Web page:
Grabbing the content of rows in an HTML table seemed like a good job for regular expressions.
My first stab was to use a regex that essentially looked like <tr>(.*)</tr>. Since * is greedy, this didn't work when there were multiple rows in the table; the capture would contain embedded </tr><tr> tags.
I wanted a way to say .*, but for anything but </tr> tags--basically a way to say [^(</tr>)], but of course [^] works with single characters, not for a whole string. How could I say "not </tr>"?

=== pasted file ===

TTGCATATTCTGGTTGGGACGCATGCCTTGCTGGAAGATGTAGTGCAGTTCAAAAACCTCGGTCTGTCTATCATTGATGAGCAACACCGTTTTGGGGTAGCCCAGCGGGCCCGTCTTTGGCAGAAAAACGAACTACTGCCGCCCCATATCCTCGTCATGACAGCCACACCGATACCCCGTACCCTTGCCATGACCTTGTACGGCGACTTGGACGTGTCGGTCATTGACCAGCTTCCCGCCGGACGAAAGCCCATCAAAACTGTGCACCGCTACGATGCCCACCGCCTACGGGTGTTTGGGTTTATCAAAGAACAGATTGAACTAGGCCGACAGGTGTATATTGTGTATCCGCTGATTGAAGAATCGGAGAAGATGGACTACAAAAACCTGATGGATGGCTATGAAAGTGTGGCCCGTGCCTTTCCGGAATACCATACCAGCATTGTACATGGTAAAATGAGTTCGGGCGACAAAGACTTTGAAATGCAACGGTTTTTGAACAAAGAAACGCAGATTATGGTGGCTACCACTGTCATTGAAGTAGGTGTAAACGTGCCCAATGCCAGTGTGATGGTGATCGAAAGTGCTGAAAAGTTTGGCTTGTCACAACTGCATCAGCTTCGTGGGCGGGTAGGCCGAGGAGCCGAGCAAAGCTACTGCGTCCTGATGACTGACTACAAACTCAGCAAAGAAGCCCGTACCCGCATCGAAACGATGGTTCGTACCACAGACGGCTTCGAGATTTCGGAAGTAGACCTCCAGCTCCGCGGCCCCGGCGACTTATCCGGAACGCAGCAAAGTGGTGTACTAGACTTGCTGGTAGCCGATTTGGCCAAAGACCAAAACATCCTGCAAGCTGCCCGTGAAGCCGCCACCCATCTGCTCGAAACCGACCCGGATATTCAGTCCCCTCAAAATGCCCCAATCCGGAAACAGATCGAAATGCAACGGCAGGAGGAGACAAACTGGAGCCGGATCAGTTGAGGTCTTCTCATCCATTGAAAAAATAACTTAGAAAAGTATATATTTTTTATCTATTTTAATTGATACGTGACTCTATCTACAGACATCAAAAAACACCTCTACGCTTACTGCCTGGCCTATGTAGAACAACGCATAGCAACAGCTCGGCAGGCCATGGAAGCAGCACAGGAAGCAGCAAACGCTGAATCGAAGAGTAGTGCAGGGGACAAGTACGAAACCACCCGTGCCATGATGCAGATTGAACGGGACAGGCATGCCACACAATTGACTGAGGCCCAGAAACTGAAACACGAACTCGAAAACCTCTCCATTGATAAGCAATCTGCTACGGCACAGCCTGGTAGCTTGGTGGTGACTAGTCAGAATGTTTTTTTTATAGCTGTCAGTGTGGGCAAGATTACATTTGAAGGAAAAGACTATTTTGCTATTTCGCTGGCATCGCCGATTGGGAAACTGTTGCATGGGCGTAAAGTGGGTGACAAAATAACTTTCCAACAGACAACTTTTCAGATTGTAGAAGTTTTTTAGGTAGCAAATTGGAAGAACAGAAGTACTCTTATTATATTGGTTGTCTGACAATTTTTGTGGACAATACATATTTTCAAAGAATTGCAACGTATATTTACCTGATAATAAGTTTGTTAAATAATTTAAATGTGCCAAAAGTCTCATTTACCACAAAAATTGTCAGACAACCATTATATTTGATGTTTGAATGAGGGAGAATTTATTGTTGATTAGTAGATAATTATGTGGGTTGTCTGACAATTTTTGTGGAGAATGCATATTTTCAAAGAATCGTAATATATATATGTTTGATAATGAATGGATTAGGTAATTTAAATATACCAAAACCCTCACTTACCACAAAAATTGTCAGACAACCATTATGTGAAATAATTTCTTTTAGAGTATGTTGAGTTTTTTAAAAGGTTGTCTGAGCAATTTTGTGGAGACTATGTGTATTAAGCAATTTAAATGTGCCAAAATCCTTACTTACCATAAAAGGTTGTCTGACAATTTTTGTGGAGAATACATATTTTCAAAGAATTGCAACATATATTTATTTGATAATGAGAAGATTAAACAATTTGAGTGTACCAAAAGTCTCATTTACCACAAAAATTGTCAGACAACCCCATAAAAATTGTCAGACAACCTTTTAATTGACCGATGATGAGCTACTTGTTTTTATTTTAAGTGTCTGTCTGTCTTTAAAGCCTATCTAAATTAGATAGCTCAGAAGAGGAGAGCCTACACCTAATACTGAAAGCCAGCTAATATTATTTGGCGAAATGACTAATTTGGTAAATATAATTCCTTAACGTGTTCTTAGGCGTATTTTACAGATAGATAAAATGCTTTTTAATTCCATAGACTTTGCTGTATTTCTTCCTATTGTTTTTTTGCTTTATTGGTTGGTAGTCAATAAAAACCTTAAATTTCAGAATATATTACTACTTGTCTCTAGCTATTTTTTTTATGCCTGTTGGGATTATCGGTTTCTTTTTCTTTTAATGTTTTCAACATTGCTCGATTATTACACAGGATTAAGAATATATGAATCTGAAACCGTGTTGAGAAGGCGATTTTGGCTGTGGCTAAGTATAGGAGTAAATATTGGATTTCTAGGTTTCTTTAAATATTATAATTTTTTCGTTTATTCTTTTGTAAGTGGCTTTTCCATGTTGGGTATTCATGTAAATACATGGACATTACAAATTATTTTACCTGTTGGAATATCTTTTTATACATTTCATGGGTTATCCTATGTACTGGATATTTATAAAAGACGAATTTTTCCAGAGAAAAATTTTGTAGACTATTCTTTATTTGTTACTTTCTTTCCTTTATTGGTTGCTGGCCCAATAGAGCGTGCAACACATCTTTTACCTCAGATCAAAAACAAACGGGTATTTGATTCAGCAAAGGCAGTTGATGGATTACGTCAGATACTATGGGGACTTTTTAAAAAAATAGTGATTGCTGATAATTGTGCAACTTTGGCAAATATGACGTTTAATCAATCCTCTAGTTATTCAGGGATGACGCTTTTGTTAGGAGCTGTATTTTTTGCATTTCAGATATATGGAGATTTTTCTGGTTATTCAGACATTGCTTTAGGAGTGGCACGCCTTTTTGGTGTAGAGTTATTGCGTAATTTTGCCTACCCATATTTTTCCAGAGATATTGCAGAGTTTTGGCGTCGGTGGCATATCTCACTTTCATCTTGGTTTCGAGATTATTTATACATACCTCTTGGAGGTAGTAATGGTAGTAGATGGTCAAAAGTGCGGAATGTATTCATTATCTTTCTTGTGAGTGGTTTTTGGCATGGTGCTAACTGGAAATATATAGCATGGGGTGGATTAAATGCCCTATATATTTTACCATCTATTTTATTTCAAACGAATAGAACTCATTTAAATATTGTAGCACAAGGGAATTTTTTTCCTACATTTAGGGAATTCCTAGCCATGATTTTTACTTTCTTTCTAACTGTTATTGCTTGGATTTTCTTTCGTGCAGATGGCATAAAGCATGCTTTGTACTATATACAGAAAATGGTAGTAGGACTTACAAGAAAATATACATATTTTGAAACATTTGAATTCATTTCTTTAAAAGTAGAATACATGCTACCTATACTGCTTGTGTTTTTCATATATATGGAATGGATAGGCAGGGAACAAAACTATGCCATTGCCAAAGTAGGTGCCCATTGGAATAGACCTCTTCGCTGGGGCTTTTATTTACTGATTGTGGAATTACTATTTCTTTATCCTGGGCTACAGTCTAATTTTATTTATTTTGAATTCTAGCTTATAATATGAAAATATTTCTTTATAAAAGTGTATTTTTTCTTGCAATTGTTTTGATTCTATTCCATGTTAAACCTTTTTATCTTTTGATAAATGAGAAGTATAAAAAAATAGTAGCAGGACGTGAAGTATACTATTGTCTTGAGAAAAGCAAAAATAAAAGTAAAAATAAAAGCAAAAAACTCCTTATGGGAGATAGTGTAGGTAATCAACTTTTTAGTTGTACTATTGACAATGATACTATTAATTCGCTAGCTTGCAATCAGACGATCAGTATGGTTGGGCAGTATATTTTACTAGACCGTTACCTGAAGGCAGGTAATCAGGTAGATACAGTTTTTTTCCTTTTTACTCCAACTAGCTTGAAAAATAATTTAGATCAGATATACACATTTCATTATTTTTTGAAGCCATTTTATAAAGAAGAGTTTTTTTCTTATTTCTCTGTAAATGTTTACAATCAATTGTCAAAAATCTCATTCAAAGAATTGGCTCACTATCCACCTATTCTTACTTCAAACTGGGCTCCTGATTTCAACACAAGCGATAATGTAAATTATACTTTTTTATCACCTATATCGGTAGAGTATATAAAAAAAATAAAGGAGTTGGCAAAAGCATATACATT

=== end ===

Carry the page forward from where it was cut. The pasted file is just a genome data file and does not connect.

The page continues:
Enter: the zero-width negative lookahead assertion, (?!subexpression). This tells * not to be so greedy. Combining this with a named capture of "row" it became pretty easy to process data one HTML row at a time:
Regex ex = new Regex("<tr>(?<row>((?!</tr>).)*)</tr>", RegexOptions.Compiled | RegexOptions.Singleline);
int num = ex.Matches("<tr>row1</tr><tr>row2</tr>").Count;